U.S. Rep. Rick Larsen took a tour of the recently opened teen center at the Tulalip Boys & Girls Club on Nov. 25.
The teen center has been open since September.
The $2 million project was funded through a mix of government grants and money raised through local fundraising efforts.
“We did this part from a grant, part raised through the auction and the golf tournament,” said Don Hatch, Tulalip tribal member and former board member.
“This is the biggest we could have for our kids. We can be proud of it and the kids can be proud of it,” he said.
The club extension was needed to encourage teenagers to stay with the club.
“Their teen attendance has tripled and quadrupled since it opened up,” said Bill Tsoukalas, executive director of the Boys & Girls Club of Snohomish County.
“Which is fulfilling the purpose of what we wanted, the community wanted and the tribal council wanted,” he said.
Before, kids were ‘aging out’ of the club and drifting away after getting old enough.
“As kids got to a certain age they were getting crowded out of the regular club space and there wasn’t enough to keep them connected,” said Tsoukalas.
The new center provides a state-of-the-art speaker system for music, multiple stations for computer programs or video games and other activities for teens.
Everything is “pretty much the newest things on the market,” said Tyler Koble, an engineer from NPCE Technology Solutions who helped setup the center.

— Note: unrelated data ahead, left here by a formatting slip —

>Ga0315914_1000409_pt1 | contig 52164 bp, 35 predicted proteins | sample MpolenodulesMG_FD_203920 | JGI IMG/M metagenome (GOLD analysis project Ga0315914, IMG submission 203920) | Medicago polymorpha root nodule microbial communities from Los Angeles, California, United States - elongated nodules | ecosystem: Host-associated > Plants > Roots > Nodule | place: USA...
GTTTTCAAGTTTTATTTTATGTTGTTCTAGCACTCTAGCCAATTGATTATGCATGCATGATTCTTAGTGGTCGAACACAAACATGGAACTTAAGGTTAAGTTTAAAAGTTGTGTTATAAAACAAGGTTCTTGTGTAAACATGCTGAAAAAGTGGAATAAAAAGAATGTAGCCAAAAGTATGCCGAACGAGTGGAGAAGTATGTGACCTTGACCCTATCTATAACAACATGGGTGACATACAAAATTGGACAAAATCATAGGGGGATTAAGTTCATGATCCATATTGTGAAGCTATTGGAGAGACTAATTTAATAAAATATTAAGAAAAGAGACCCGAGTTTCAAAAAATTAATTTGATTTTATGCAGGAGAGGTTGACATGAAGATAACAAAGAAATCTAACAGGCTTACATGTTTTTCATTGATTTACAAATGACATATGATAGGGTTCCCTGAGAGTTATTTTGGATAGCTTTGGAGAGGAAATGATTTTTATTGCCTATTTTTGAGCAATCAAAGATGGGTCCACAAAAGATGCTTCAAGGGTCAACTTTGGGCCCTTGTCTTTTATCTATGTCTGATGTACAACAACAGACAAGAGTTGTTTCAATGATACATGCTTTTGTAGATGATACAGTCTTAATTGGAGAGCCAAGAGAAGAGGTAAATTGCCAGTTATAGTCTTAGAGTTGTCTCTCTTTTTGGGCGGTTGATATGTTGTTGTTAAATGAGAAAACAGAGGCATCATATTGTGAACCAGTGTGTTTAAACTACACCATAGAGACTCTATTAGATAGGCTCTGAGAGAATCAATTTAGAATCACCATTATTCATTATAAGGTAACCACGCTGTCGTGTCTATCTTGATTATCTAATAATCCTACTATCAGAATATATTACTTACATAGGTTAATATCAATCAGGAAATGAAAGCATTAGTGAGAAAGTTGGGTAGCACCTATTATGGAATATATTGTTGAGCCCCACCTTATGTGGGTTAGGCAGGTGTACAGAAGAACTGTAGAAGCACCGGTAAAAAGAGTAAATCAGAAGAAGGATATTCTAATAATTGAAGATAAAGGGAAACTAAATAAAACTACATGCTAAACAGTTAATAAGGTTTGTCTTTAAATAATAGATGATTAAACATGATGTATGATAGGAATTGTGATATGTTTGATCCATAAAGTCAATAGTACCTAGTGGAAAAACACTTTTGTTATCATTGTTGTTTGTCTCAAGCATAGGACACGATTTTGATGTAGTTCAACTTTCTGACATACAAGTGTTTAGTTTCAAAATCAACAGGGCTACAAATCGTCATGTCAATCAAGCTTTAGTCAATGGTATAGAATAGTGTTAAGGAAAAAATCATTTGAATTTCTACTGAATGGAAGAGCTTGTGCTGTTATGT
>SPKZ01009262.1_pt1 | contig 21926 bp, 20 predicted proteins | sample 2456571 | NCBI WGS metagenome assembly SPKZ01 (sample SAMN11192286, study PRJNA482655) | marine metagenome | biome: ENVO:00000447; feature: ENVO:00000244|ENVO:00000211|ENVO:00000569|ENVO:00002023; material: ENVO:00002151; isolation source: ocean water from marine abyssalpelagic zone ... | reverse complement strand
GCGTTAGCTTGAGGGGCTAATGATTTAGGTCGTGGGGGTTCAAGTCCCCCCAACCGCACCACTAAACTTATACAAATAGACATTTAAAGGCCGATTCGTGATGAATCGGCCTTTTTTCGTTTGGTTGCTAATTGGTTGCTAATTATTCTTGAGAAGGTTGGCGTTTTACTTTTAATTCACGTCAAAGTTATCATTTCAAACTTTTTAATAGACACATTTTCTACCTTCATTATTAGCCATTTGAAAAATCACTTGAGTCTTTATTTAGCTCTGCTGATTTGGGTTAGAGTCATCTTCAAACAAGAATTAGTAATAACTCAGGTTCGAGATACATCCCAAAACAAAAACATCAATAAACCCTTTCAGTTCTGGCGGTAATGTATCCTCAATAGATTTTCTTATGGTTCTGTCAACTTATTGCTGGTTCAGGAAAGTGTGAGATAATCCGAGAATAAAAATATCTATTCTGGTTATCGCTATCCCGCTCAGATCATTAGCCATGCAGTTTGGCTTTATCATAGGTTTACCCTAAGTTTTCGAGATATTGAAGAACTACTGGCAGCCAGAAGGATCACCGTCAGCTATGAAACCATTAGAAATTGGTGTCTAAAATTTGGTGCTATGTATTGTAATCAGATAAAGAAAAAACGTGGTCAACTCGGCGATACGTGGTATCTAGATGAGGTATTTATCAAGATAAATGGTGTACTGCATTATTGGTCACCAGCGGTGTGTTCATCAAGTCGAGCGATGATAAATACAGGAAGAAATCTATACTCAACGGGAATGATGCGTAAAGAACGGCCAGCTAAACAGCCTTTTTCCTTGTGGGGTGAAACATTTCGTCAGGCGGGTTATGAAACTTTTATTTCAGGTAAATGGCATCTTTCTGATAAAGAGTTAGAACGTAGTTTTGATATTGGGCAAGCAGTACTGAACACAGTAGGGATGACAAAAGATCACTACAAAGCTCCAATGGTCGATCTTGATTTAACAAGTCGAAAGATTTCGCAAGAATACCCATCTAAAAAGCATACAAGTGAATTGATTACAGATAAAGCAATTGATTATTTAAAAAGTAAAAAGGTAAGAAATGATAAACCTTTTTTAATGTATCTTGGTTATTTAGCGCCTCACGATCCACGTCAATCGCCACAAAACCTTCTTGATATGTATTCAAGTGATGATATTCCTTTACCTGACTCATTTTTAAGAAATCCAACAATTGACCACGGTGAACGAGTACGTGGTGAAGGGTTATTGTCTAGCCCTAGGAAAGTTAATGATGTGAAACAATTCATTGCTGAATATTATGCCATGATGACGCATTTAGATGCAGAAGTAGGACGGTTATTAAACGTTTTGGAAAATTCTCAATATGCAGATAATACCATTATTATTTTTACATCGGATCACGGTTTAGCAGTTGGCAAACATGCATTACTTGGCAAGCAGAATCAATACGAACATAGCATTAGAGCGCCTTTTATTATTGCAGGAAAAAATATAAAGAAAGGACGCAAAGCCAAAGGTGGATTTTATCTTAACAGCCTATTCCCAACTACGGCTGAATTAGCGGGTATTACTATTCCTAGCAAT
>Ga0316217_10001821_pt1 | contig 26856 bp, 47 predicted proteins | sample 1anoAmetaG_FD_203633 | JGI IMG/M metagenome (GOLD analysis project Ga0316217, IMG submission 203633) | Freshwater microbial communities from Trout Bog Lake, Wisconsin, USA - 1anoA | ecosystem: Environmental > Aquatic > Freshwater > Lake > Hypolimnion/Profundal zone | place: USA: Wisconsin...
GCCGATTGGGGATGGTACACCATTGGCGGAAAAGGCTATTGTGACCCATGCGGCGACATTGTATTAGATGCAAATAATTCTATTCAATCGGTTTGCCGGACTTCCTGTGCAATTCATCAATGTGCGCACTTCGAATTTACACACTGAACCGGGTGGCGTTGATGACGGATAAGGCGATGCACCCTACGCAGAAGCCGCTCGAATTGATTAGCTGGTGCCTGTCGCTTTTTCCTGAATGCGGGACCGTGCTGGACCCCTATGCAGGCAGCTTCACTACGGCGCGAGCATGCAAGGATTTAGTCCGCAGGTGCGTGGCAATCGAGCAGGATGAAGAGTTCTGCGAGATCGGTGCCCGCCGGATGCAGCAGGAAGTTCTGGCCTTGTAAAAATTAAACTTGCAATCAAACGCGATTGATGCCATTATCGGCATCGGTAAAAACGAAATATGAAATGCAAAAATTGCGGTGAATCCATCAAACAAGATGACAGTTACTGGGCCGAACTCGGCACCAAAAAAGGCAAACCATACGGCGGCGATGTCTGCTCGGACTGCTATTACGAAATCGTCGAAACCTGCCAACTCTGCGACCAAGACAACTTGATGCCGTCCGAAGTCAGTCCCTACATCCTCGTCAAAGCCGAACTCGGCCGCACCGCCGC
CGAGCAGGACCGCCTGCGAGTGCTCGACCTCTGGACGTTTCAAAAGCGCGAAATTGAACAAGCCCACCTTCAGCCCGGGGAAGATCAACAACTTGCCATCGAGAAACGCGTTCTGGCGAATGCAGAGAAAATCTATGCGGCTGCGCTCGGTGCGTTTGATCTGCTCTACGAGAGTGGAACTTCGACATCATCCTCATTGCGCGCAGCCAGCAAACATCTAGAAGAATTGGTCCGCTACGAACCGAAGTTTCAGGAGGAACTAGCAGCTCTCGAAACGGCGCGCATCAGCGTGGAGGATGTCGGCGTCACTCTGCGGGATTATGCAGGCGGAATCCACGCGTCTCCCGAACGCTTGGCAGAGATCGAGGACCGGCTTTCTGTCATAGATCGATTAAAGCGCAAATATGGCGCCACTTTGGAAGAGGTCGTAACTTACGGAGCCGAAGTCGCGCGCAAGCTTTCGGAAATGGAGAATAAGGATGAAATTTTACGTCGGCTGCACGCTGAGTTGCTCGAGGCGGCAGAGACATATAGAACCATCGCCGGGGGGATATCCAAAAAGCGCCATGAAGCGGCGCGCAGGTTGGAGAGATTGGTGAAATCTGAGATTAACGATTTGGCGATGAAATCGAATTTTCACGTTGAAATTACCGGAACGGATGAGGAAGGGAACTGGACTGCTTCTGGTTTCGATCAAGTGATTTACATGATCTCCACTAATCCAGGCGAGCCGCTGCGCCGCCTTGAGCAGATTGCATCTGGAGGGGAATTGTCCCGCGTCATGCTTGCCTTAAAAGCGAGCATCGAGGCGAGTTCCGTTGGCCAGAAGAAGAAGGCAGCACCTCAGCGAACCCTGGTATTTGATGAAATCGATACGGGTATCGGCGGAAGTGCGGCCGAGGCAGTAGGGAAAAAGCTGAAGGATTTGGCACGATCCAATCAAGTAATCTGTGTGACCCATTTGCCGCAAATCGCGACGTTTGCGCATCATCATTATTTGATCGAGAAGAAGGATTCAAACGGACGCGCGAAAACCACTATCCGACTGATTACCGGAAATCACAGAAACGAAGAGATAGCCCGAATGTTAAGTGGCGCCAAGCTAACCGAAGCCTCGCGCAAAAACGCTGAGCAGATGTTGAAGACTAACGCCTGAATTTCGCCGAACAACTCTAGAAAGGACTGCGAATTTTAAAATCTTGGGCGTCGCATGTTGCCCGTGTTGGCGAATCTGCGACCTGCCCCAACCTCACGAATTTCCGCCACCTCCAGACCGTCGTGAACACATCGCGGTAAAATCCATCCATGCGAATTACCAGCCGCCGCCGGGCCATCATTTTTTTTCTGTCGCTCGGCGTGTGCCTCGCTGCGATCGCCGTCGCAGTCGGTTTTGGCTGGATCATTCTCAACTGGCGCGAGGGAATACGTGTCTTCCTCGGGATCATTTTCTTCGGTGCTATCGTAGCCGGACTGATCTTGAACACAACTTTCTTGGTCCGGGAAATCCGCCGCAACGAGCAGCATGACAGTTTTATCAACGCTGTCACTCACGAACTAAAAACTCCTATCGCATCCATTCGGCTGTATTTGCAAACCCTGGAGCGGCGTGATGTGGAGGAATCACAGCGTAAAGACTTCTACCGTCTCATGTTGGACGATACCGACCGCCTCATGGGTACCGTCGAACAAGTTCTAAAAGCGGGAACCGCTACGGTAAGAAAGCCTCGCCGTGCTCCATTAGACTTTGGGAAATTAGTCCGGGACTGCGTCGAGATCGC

There is also a learning wall that provides learning games such as math problems.
“Right now they have to do the math problems on the screen and [physically] hit the right answer. It seems silly but the kids love it,” said Koble.
Larsen said the teens seemed to enjoy the new center.
“They could take the energy from the kids and power this place,” he said. “It’s really quite an investment in Tulalip and their partners to provide a place for younger kids on their reservation.”
The center also continues to grow what was the first Boys & Girls Club in the state on a native reservation and one of the first in the country.
“Now it has become a model for the other tribes in the state,” said Tsoukalas. “We have seven clubs now open on reservations, and that all started here in Tulalip.”
Hatch said the Tulalip Tribes have helped other Native communities get their clubs off the ground.
“We vouched for Bill and all the things he’s done for us,” he said.
Larsen said both Native communities and the Boys & Girls Club have similar goals.
“The partnership between the Tulalip Tribes and the Boys & Girls Club is an important one,” he said.
“I was a Boys Club kid,” in Arlington, he said, so he said he knows that the Boys & Girls Club is meant to help youth.
“Similarly, Tulalip wants to invest several generations down the road. You take both of their missions together and it forms a great partnership,” he said.